Learning how to become a welder can lead to a successful career and one that offers excellent pay and job security. But in order to land a higher-paying job, you’ll need to obtain certifications for each of the welding processes. We’ll go over the fast track to a welding career and what you need to do to make it happen.
How to become a welder can take six months up to two years, depending on the training program. After the completion of a program, the welder is urged to obtain certification through the AWS, which will qualify the welder for higher-paying positions. Of course, the welder must also pass employer certification tests in which they will be required to show their skills and knowledge of welding based on material type, metal thickness, position, and process.
Now that you know what it takes to become a welder, read on to learn about the different certification options and training programs available that can qualify you for employment in this exciting field.
How to Become a Welder
Welding involves excellent hand-eye coordination, skill, and a high level of knowledge regarding different welding processes. Welding is used for creating everything from lawn furniture to bridges and planes. The stability and strength of large major structures are obviously important to public safety, which is why many employers now require welders to obtain certification in order to qualify for employment.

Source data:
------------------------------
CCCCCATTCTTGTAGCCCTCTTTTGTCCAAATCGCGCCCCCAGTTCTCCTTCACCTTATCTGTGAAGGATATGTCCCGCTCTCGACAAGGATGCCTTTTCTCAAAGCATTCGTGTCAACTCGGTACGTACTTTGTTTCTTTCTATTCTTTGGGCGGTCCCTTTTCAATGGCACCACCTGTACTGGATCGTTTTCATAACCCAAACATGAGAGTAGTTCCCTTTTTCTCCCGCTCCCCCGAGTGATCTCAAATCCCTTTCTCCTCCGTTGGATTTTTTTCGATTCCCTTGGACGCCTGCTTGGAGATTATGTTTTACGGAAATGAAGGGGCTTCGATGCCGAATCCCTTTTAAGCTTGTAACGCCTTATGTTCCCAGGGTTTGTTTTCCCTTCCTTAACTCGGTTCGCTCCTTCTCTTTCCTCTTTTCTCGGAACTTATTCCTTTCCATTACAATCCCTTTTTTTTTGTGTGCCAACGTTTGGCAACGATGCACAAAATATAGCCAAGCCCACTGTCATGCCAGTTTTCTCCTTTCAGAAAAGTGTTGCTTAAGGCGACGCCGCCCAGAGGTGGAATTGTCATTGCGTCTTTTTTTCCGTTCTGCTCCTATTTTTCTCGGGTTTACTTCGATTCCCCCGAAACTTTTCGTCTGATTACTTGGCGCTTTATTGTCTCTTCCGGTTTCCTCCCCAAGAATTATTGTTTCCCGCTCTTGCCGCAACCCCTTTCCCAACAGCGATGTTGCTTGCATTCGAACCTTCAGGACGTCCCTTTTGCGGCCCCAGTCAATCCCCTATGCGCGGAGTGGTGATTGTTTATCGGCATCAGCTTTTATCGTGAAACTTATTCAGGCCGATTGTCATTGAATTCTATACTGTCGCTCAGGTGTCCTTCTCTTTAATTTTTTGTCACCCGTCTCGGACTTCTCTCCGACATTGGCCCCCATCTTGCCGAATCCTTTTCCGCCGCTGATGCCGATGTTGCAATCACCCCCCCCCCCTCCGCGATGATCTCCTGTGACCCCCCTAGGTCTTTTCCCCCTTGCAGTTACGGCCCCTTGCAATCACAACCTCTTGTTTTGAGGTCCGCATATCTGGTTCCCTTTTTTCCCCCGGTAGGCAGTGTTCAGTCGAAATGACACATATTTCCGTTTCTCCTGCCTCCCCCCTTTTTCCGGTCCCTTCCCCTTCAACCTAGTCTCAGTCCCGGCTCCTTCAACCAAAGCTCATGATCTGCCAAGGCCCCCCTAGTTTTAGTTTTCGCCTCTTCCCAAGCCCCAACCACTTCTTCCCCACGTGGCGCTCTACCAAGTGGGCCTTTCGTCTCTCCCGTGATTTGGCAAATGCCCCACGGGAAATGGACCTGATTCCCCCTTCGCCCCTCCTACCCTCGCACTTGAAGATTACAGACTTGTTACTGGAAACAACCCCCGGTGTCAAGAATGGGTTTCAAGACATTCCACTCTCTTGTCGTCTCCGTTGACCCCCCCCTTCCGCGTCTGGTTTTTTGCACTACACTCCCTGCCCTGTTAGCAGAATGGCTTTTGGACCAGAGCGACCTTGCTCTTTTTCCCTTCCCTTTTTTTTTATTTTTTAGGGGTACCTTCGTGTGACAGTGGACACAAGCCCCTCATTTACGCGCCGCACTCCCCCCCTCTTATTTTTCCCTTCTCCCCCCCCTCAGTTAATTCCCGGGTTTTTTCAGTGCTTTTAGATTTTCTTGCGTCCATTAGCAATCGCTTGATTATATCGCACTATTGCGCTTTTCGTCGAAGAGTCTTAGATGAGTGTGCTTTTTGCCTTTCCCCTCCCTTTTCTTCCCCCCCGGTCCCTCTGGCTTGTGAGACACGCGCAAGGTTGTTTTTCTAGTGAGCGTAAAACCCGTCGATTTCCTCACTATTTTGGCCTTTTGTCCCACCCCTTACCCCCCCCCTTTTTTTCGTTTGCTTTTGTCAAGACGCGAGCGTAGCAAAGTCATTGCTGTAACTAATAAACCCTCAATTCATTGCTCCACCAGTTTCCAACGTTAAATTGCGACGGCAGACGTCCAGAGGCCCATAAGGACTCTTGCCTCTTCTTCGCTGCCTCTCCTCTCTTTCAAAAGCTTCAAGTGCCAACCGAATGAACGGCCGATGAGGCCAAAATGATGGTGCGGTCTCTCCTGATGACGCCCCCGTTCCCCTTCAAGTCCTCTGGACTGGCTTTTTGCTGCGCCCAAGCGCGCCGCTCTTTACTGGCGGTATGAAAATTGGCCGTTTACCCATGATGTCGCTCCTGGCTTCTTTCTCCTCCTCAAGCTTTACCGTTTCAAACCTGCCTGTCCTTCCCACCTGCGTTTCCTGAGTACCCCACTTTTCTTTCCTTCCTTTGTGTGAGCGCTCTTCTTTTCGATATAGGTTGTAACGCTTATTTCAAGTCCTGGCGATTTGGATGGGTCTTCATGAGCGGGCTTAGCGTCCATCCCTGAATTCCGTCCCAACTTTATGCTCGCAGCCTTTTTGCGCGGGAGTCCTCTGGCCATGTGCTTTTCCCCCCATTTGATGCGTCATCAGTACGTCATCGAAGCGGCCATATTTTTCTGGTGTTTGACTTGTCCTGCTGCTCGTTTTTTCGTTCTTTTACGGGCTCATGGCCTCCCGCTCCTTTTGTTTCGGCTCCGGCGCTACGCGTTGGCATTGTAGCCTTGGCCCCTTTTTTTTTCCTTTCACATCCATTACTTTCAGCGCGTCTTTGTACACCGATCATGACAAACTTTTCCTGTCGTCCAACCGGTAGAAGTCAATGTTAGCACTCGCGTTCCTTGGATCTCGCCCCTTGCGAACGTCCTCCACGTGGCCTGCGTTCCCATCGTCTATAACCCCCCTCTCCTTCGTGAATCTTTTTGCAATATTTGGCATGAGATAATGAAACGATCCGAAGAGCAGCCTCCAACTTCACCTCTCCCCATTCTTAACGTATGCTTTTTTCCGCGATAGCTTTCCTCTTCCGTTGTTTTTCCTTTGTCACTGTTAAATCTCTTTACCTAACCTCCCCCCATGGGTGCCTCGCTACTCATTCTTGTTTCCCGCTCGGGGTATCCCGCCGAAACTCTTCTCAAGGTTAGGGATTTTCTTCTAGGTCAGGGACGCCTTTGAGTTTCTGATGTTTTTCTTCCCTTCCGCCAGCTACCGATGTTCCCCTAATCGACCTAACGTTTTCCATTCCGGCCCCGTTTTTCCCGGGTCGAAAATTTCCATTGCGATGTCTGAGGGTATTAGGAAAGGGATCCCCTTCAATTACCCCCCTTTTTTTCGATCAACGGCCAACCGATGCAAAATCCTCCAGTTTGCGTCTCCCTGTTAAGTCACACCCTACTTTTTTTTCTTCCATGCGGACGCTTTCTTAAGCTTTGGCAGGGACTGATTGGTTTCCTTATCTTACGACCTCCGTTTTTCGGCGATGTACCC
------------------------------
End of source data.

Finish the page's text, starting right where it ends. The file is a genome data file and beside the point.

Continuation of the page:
In order to obtain certification, you’ll need to demonstrate your welding skills. Because of this, you may want to consider enrolling in a welding training program, where you’ll learn how to master each type of welding process. Some schools will offer programs that are one to two years in length. While other schools will have shorter programs that are just six or seven months in length with an instruction that’s focused on welding certification preparation.
Once you’ve completed a training program, the next step is practicing for the certification test. This will involve going over each of the welding processes you’ve trained in and completing a solid weld for each technique. Because you have to pay for the testing, we recommend only taking the tests once you’re confident in your welding skills.
Since you may need to prepare for and take more than one test, the timeline for testing can vary for each person, especially when it comes to the types of processes the new welder wants to become certified in.
There are a couple of types of certifications that most employers will require:
- Employer certification
- AWS certification
Employer certification is basically a traditional welding certification. Employers have done welding testing for years in order to confirm that a potential employee is able to produce a quality weld before they’re hired.
But becoming a certified welder means that you’ll be required to demonstrate your skills for a variety of welding processes, not to mention metal thickness ranges, position, and metal type. Usually, the employer will test you on specific processes and metals, often the ones that are used for the job you’re applying for. You may need to take additional tests during employment if new materials or processes must be used.